Friday, August 15, 2014

"Another Place" by Clare Young (Short Story)

Genre:  Children's Fantasy

Type of Short Story:  Short Story

Summary:  A young boy, accompanied by his toys, goes on a quest to find his lost dog.


The bowl was empty and the basket was empty. When Tim came home from school, he found his father sitting at the kitchen table holding the red collar and leash.

“There’s something I have to tell you,” Tim’s father said, and Tim knew it must be bad because his father was sitting at the kitchen table, not on the living room sofa as he usually did. The kitchen table was for words and news and talks; the things his father was in charge of. Tim placed his backpack near the back door and sat at the table, waiting for his father to begin.

“Something has happened to Luke,” his father said, “which means that he’s gone somewhere. Somewhere nice, but somewhere he can never come back from.”

Tim thought for a while. “Like a holiday?”

“Not quite. On a holiday you come back home again, but Luke can’t come back home again,” Tim’s father cleared his throat and pushed the red collar and leash into the middle of the table.

“Why can’t he come back home again?” Tim asked. Perhaps Luke couldn’t come home because he was lost; he didn’t even have his collar with his name and phone number on it.

“Because,” Tim’s father paused, and Tim thought that maybe his father had taken Luke for a walk and then left him somewhere. “Because he can’t. At some point everyone goes to a place they can’t get back from. It will happen to me, your mother, and you one day. Today it has happened to Luke.”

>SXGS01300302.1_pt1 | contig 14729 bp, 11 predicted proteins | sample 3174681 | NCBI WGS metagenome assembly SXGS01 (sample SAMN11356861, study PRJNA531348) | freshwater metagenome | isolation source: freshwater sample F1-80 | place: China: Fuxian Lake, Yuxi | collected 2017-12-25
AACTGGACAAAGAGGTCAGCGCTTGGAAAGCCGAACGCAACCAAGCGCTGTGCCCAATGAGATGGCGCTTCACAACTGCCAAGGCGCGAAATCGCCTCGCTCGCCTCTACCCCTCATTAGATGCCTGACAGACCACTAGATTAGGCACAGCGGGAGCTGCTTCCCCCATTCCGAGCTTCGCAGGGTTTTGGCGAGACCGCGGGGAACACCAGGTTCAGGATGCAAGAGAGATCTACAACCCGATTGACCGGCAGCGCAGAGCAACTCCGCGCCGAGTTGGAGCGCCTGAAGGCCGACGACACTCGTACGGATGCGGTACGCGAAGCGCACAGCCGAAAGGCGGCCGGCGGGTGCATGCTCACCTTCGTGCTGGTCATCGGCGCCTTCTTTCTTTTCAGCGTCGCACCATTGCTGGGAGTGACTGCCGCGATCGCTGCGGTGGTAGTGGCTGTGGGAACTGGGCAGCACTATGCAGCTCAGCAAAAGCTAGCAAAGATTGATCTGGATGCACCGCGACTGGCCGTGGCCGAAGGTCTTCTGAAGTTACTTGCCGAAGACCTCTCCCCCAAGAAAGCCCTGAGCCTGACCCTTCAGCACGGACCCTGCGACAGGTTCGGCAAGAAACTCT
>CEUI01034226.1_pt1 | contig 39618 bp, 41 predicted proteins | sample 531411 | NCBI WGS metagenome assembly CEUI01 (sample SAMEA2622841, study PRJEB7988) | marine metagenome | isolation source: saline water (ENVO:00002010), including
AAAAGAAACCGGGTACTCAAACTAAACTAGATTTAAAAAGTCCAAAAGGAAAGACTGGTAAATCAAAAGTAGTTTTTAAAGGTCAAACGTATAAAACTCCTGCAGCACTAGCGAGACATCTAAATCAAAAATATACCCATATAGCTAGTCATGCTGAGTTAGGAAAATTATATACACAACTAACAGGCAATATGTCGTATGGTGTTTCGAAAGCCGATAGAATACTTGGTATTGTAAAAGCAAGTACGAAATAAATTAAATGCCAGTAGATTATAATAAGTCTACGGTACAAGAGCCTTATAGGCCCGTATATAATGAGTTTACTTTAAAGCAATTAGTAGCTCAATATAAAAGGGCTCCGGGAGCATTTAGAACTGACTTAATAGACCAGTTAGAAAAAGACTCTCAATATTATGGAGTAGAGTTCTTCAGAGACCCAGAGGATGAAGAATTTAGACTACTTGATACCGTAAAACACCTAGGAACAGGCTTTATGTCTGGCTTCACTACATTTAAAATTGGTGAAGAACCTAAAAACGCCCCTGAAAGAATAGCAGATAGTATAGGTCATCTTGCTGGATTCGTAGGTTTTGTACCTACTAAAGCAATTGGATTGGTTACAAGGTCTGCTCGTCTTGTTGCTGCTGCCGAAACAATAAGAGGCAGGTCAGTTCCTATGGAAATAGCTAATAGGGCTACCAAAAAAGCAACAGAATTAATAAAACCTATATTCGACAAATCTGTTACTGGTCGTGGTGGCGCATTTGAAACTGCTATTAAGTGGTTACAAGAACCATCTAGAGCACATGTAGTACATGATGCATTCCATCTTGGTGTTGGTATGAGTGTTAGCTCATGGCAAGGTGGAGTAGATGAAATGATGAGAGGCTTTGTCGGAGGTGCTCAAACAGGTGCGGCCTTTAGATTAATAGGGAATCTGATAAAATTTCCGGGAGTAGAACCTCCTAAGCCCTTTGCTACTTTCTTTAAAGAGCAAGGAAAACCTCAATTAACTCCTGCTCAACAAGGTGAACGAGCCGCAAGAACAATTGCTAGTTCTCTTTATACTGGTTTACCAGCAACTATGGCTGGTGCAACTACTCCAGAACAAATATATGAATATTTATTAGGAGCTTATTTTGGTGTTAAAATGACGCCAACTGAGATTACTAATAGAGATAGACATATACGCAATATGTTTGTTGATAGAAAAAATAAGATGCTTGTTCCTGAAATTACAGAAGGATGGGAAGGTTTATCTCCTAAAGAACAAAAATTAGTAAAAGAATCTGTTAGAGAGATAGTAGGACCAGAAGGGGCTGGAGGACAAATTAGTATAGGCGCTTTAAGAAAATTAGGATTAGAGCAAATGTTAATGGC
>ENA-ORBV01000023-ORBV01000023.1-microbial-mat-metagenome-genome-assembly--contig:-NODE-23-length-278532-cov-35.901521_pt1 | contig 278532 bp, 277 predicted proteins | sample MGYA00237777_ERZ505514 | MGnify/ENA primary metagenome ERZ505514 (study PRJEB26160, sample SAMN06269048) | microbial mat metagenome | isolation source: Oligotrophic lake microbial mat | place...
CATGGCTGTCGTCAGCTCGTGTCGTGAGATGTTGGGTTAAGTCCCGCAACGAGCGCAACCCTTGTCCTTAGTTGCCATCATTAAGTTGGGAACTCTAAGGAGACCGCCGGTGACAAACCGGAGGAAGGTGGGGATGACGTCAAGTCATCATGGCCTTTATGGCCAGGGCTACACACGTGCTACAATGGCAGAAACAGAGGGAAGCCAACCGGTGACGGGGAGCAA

“But where’s he gone?”

“Another place, far from here, where he has lots of friends and family. He won’t be lonely.”

Tim thought, and got upset, because Luke was his best friend so why would he want to leave? Tim left the kitchen table, ran upstairs and lay on his bed and cried. He cried because he couldn’t understand why Luke would want to leave; they had so much fun every day, apart from when Tim was more interested in playing with his toys.

After a while, Tim sat up and yelled out to the wooden Sailor boy, Steve, who stood on top of Tim’s bookshelf.

“It’s not fair!”

“What’s not fair Tim?” said the wooden Sailor Steve.

“Luke’s gone and he’s not coming back,” Tim said.

“Where Tim? Where has Luke gone?”

“I don’t know, somewhere else.”

“Oh, don’t cry my dear,” Daisy Rag Doll, climbing out from beneath the bed, joined in. “I’m sure we can find him.”

“I don’t know,” Tim said, wiping his nose on his sleeve.

Daisy Rag Doll climbed up on Tim’s bed and shuffled over to him.

“Don’t do that dear, use a handkerchief,” she said, handing him one of her own.

Tim wiped his nose properly, and wooden Sailor Steve climbed down from the bookcase to join Tim on his bed.

“I think he may be lost, and that’s why he can’t come back. Dad was holding his red collar and leash, and he...” Tim became upset again and buried his head between his knees.

“Now now Tim, don’t cry,” Daisy Rag Doll softly patted Tim on the back.

“If he is lost, then we can go find him. We shall find him!” Sailor Steve said

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